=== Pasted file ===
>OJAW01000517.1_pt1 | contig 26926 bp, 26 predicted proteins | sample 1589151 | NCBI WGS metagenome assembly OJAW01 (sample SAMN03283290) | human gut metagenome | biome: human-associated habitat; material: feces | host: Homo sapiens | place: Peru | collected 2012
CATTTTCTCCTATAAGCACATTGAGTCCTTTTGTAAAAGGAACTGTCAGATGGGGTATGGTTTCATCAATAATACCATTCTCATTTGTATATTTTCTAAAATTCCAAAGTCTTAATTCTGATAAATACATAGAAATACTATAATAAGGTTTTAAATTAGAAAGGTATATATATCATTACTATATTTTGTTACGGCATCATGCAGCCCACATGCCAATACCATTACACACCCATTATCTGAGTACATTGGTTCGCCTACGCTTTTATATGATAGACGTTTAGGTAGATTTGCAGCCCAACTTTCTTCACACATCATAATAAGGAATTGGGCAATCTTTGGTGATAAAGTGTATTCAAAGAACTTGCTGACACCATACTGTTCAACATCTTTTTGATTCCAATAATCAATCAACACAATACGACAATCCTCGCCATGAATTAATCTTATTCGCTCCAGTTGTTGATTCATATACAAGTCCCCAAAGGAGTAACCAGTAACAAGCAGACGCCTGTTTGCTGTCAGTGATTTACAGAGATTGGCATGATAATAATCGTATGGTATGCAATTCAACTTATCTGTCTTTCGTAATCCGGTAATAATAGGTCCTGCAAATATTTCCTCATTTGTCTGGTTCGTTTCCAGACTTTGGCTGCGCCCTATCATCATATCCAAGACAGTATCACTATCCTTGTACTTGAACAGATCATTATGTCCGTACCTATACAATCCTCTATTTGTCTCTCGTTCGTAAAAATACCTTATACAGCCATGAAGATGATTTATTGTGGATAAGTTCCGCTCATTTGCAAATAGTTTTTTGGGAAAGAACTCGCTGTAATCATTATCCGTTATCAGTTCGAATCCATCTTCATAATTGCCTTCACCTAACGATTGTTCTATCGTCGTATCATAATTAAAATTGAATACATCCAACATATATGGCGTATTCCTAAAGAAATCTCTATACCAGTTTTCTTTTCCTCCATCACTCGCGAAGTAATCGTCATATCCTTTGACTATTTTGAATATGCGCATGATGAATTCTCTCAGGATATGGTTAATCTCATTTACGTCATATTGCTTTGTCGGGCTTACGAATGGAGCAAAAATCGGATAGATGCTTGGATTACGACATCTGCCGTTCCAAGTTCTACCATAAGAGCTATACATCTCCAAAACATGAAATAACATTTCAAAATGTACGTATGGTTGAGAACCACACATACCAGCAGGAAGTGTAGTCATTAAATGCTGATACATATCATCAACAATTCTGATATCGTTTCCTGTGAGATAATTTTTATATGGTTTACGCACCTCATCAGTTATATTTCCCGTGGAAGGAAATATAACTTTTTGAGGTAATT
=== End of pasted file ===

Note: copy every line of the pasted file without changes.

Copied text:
>OJAW01000517.1_pt1 | contig 26926 bp, 26 predicted proteins | sample 1589151 | NCBI WGS metagenome assembly OJAW01 (sample SAMN03283290) | human gut metagenome | biome: human-associated habitat; material: feces | host: Homo sapiens | place: Peru | collected 2012
CATTTTCTCCTATAAGCACATTGAGTCCTTTTGTAAAAGGAACTGTCAGATGGGGTATGGTTTCATCAATAATACCATTCTCATTTGTATATTTTCTAAAATTCCAAAGTCTTAATTCTGATAAATACATAGAAATACTATAATAAGGTTTTAAATTAGAAAGGTATATATATCATTACTATATTTTGTTACGGCATCATGCAGCCCACATGCCAATACCATTACACACCCATTATCTGAGTACATTGGTTCGCCTACGCTTTTATATGATAGACGTTTAGGTAGATTTGCAGCCCAACTTTCTTCACACATCATAATAAGGAATTGGGCAATCTTTGGTGATAAAGTGTATTCAAAGAACTTGCTGACACCATACTGTTCAACATCTTTTTGATTCCAATAATCAATCAACACAATACGACAATCCTCGCCATGAATTAATCTTATTCGCTCCAGTTGTTGATTCATATACAAGTCCCCAAAGGAGTAACCAGTAACAAGCAGACGCCTGTTTGCTGTCAGTGATTTACAGAGATTGGCATGATAATAATCGTATGGTATGCAATTCAACTTATCTGTCTTTCGTAATCCGGTAATAATAGGTCCTGCAAATATTTCCTCATTTGTCTGGTTCGTTTCCAGACTTTGGCTGCGCCCTATCATCATATCCAAGACAGTATCACTATCCTTGTACTTGAACAGATCATTATGTCCGTACCTATACAATCCTCTATTTGTCTCTCGTTCGTAAAAATACCTTATACAGCCATGAAGATGATTTATTGTGGATAAGTTCCGCTCATTTGCAAATAGTTTTTTGGGAAAGAACTCGCTGTAATCATTATCCGTTATCAGTTCGAATCCATCTTCATAATTGCCTTCACCTAACGATTGTTCTATCGTCGTATCATAATTAAAATTGAATACATCCAACATATATGGCGTATTCCTAAAGAAATCTCTATACCAGTTTTCTTTTCCTCCATCACTCGCGAAGTAATCGTCATATCCTTTGACTATTTTGAATATGCGCATGATGAATTCTCTCAGGATATGGTTAATCTCATTTACGTCATATTGCTTTGTCGGGCTTACGAATGGAGCAAAAATCGGATAGATGCTTGGATTACGACATCTGCCGTTCCAAGTTCTACCATAAGAGCTATACATCTCCAAAACATGAAATAACATTTCAAAATGTACGTATGGTTGAGAACCACACATACCAGCAGGAAGTGTAGTCATTAAATGCTGATACATATCATCAACAATTCTGATATCGTTTCCTGTGAGATAATTTTTATATGGTTTACGCACCTCATCAGTTATATTTCCCGTGGAAGGAAATATAACTTTTTGAGGTAATT